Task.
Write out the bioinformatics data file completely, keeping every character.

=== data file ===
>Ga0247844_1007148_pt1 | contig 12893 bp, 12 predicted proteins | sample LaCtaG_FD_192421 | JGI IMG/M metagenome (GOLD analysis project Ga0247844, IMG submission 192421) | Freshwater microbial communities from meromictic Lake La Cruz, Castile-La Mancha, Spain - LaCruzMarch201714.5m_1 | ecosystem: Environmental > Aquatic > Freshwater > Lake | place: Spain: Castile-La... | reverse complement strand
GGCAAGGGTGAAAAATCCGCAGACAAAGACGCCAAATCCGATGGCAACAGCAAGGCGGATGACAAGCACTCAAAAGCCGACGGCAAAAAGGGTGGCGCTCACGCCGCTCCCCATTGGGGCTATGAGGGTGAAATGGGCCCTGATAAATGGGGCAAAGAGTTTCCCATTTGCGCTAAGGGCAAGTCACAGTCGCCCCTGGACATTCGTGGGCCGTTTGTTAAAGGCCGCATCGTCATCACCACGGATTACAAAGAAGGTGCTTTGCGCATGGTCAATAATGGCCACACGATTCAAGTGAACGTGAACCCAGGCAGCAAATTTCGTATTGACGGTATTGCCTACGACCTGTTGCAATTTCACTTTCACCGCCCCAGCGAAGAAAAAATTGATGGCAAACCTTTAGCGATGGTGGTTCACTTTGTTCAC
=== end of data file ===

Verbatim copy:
>Ga0247844_1007148_pt1 | contig 12893 bp, 12 predicted proteins | sample LaCtaG_FD_192421 | JGI IMG/M metagenome (GOLD analysis project Ga0247844, IMG submission 192421) | Freshwater microbial communities from meromictic Lake La Cruz, Castile-La Mancha, Spain - LaCruzMarch201714.5m_1 | ecosystem: Environmental > Aquatic > Freshwater > Lake | place: Spain: Castile-La... | reverse complement strand
GGCAAGGGTGAAAAATCCGCAGACAAAGACGCCAAATCCGATGGCAACAGCAAGGCGGATGACAAGCACTCAAAAGCCGACGGCAAAAAGGGTGGCGCTCACGCCGCTCCCCATTGGGGCTATGAGGGTGAAATGGGCCCTGATAAATGGGGCAAAGAGTTTCCCATTTGCGCTAAGGGCAAGTCACAGTCGCCCCTGGACATTCGTGGGCCGTTTGTTAAAGGCCGCATCGTCATCACCACGGATTACAAAGAAGGTGCTTTGCGCATGGTCAATAATGGCCACACGATTCAAGTGAACGTGAACCCAGGCAGCAAATTTCGTATTGACGGTATTGCCTACGACCTGTTGCAATTTCACTTTCACCGCCCCAGCGAAGAAAAAATTGATGGCAAACCTTTAGCGATGGTGGTTCACTTTGTTCAC